Women of the Middle East have made significant strides in the past decade in a number of sectors, but huge gaps remain within the labor market, especially in leadership roles.
A huge number of institutions have researched and quantified trends of and obstacles to the full utilization of females in the marketplace. Gabriela Ramos, is the Chief-of-Staff to The Organization for Economic Co-operation and Development (OECD), an alliance of thirty-six governments seeking to improve economic growth and world trade. The OECD reports that increasing participation in the women's labor force could easily result in a $12 trillion jump in the global GDP by the year 2025.
To realize the possibilities, attention needs to be directed toward the most significantly underutilized resource: the women of MENA—the Middle East and North African countries. Educating the men of MENA on the importance of women working and holding leadership roles will improve the economies of those nations and lead to both national and global rewards, such as dissolving cultural stereotypes.
The OECD reports that increasing participation in the women's labor force could easily result in a $12 trillion jump in the global GDP by the year 2025.
In order to put this issue in perspective, the MENA region has the second highest unemployment rate in the world. According to the World Bank, more women than men go to universities, but for many in this region the journey ends with a degree. After graduating, women tend to stay at home due to social and cultural pressures. In 2017, the OECD estimated that unemployment among women is costing some $575 billion annually.
Forbes and Arabian Business have each published lists of the 100 most powerful Arab businesswomen, yet most female entrepreneurs in the Middle East run family businesses. When it comes to managerial positions, the MENA region ranks last with only 13 percent women among the total number of CEOs according to the Swiss-based International Labor Organization (ILO.org publication "Women Business Management – Gaining Momentum in the Middle East and Africa.")
The lopsided tendency that keeps women in family business—remaining tethered to the home even if they are prepared and capable of moving "into the world"—is noted in a report prepared by OECD. The survey provides factual support for the intuitive concern of cultural and political imbalance impeding the progression of women into the workplace who are otherwise fully capable. The nations of Algeria, Tunisia, Morocco, Libya, Jordan and Egypt all prohibit gender discrimination and legislate equal pay for men and women, but the progressive-sounding checklist of their rights fails to impact on "hiring, wages or women's labor force participation." In fact, the report continues, "Women in the six countries receive inferior wages for equal work… and in the private sector women rarely hold management positions or sit on the boards of companies."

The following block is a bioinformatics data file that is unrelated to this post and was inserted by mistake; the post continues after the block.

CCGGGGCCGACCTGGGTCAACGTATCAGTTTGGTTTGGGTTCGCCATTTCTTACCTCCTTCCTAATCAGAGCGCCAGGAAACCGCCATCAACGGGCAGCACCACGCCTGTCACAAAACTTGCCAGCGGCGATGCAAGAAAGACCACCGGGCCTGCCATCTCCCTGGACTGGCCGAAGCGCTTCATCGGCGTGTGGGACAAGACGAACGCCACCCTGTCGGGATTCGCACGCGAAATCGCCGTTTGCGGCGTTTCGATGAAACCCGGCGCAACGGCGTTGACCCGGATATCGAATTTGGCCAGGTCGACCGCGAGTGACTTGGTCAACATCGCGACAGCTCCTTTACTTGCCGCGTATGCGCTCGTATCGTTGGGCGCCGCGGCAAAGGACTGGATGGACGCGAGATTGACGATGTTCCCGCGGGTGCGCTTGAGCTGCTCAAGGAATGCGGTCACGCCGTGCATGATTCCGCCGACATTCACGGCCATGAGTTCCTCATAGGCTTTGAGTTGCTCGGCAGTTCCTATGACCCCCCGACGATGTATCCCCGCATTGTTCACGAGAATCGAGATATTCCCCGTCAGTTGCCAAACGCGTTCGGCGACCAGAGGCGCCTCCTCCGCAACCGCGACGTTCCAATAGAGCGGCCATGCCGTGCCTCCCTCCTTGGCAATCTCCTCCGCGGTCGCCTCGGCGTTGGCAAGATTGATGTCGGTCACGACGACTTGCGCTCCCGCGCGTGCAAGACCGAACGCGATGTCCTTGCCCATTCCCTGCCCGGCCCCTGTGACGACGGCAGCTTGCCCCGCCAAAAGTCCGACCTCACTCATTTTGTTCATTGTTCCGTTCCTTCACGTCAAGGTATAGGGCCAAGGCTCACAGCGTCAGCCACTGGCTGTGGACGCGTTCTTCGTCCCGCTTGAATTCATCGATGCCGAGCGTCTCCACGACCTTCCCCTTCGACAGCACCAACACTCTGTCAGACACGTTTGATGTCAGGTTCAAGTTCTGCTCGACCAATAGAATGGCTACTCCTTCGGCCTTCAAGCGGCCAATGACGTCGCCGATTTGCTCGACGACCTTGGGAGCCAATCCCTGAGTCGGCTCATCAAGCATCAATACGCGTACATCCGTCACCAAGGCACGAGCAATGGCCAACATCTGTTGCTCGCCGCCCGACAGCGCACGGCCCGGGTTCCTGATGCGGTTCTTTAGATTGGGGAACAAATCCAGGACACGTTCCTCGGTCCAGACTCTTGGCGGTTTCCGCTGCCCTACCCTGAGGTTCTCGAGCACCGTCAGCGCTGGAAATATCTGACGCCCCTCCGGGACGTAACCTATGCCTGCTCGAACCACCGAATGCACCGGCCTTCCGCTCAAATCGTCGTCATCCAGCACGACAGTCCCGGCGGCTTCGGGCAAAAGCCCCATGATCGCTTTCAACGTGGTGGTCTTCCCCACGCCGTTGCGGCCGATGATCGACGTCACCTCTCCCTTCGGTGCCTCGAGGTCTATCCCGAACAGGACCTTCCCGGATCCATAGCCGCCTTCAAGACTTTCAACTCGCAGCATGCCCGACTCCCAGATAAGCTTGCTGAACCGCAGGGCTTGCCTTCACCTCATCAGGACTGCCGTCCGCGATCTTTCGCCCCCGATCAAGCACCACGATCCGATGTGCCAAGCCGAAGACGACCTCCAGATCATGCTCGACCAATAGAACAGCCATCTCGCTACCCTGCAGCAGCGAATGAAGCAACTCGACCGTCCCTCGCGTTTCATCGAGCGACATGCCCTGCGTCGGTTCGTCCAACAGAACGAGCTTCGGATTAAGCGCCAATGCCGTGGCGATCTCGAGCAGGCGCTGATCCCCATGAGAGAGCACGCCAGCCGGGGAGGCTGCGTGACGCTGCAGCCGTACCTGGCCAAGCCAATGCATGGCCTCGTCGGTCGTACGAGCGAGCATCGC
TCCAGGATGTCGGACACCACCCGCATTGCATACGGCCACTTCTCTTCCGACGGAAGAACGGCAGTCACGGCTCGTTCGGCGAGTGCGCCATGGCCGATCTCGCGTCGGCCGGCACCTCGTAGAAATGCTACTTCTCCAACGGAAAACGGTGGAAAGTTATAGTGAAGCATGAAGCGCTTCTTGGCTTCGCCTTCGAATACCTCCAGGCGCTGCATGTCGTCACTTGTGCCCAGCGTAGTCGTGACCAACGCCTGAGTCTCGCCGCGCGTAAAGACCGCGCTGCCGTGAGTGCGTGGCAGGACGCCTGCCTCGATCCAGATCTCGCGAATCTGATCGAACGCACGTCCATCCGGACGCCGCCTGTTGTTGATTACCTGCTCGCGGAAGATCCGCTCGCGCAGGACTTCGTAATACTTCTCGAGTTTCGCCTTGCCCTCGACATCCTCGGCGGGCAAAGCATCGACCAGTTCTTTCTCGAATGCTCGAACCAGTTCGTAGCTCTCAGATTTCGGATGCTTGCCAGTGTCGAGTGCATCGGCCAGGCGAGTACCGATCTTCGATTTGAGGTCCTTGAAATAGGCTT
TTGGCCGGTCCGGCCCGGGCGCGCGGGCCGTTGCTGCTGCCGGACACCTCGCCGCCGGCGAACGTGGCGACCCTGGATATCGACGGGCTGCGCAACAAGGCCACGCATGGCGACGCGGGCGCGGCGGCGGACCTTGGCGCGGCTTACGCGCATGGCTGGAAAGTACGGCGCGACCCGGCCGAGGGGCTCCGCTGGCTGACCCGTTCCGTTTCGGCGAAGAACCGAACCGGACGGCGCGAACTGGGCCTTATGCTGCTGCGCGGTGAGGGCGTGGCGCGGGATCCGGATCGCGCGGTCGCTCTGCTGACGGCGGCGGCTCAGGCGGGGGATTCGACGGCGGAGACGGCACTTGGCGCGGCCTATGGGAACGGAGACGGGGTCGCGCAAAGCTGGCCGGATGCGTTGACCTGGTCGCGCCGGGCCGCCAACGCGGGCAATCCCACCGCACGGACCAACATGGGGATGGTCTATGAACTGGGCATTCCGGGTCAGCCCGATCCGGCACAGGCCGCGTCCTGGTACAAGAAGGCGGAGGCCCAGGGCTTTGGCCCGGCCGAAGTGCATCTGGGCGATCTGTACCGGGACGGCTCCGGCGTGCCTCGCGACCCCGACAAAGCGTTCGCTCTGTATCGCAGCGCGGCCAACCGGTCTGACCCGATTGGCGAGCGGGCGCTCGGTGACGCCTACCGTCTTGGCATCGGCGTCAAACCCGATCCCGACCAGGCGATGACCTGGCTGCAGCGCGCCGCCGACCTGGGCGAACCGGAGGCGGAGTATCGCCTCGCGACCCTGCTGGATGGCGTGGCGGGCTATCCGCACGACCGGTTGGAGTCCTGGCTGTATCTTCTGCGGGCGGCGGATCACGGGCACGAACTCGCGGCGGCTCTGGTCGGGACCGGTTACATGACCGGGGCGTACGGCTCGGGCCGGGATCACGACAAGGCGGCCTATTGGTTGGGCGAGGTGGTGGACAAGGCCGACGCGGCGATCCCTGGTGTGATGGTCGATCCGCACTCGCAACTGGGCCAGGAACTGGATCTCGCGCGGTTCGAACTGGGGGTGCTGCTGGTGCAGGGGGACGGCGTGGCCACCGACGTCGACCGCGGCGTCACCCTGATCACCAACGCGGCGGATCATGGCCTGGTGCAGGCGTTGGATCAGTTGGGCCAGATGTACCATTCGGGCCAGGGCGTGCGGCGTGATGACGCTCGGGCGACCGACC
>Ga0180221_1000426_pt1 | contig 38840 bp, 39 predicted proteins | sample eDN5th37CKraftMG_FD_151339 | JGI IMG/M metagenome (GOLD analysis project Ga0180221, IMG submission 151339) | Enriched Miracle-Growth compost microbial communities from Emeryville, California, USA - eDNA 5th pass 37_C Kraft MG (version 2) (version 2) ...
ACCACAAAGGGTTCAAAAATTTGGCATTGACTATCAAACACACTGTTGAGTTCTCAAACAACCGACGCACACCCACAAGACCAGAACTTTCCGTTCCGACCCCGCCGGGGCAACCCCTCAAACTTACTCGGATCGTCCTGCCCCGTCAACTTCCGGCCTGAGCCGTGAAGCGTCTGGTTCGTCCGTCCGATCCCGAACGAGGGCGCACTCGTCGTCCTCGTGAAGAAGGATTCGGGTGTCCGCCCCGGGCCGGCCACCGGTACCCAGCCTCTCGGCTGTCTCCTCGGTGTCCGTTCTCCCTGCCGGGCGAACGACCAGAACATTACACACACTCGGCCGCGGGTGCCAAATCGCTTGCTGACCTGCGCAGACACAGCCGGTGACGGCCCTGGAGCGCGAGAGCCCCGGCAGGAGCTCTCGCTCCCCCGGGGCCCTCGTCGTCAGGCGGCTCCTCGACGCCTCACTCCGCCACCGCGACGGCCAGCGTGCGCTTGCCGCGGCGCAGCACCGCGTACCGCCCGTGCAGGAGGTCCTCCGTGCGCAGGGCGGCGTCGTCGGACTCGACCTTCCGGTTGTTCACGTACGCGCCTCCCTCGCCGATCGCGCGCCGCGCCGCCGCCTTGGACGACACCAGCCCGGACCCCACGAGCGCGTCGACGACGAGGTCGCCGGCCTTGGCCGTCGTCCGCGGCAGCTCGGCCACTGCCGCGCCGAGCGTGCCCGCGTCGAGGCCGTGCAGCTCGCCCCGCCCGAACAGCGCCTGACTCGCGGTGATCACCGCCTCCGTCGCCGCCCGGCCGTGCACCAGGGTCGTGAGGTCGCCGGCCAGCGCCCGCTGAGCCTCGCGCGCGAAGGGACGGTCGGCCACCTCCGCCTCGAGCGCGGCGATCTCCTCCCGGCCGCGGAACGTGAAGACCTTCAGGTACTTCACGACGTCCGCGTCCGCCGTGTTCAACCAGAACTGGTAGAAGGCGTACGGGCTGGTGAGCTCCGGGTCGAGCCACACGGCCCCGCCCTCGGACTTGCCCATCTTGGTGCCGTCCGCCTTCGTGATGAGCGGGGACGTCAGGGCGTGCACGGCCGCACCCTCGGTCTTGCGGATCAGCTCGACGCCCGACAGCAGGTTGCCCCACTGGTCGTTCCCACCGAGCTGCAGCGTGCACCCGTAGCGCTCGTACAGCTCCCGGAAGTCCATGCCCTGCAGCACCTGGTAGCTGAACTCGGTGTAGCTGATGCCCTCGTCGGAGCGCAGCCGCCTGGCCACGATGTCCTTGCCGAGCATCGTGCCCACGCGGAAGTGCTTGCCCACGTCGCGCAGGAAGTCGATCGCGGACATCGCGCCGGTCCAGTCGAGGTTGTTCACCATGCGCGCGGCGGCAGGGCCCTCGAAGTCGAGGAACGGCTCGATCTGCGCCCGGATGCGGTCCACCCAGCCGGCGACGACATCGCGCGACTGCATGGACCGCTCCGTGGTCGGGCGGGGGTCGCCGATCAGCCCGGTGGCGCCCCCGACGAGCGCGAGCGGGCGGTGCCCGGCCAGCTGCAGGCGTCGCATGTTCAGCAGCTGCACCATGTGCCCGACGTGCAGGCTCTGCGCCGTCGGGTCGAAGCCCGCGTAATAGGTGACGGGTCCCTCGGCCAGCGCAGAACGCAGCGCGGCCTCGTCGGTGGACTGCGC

This is more than a feminist mantra; MENA's males must learn that they, too, will benefit from accelerating the entry of women into the workforce on all levels. Some projections of value lost because women are unable to work; or conversely the amount of potential revenue are significant.
Elissa Freiha, founder of Womena, the leading empowerment platform in the Middle East, emphasizes the financial benefit of having women in high positions when communicating with men's groups. From a business perspective it has been proven through the market Index provider MSCI.com that companies with more women on their boards deliver 36% better equity than those lacking board diversity.
She challenges companies with the knowledge that, "From a business level, you can have a potential of 63% by incorporating the female perspective on the executive team and the boards of companies."
Freiha agrees that educating MENA's men will turn the tide. "It is difficult to argue culturally that a woman can disconnect herself from the household and community." Her own father, a United Arab Emirates native of Lebanese descent, preferred she get a job in the government, but after one month she quit and went on to create Womena. The fact that this win-lose situation was supported by an open-minded father, further propelled Freiha to start her own business.
"From a business level, you can have a potential of 63% by incorporating the female perspective on the executive team and the boards of companies." - Elissa Frei
While not all men share the open-mindedness of Freiha's dad, a striking number of MENA's women have convincingly demonstrated that the talent pool is skilled, capable and all-around impressive. One such woman is the prominent Sheikha Lubna bint Khalid bin Sultan Al-Qasimi, who is currently serving as a cabinet minister in the United Arab Emirates and previously headed a successful IT strategy company.
Al-Qasimi exemplifies the potential for MENA women in leadership, but how can one example become a cultural norm? Marcello Bonatto, who runs Re: Coded, a program that teaches young people in Turkey, Iraq and Yemen to become technology leaders, believes that multigenerational education is the key. He believes in the importance of educating the parent along with their offspring, "particularly when it comes to women." Bonatto notes the number of conflict-affected youth who have succeeded through his program—a boot camp training in technology.
The United Nations Women alongside Promundo—a Brazil-based NGO that promotes gender-equality and non-violence—sponsored a study titled, "International Men and Gender Equality Survey of the Middle East and North Africa in 2017."
This study surveyed ten thousand men and women between the ages of 18 and 59 across both rural and urban areas in Egypt, Lebanon, Morocco and the Palestinian Authority. It reports that, "Men expected to control their wives' personal freedoms from what they wear to when the couple has sex." Additionally, a mere one-tenth to one-third of men reported having recently carried out a more conventionally "female task" in their home.
Although the MENA region is steeped in historical tribal culture, the current conflict of gender roles is at a crucial turning point. Masculine power structures still play a huge role in these countries, and despite this obstacle, women are on the rise. But without the support of their nations' men this will continue to be an uphill battle. And if change won't come from the culture, maybe it can come from money. By educating MENA's men about these issues, the estimated $27 trillion that women could bring to their economies might not be a dream. Women have been empowering themselves for years, but it's time for MENA's men to empower its women.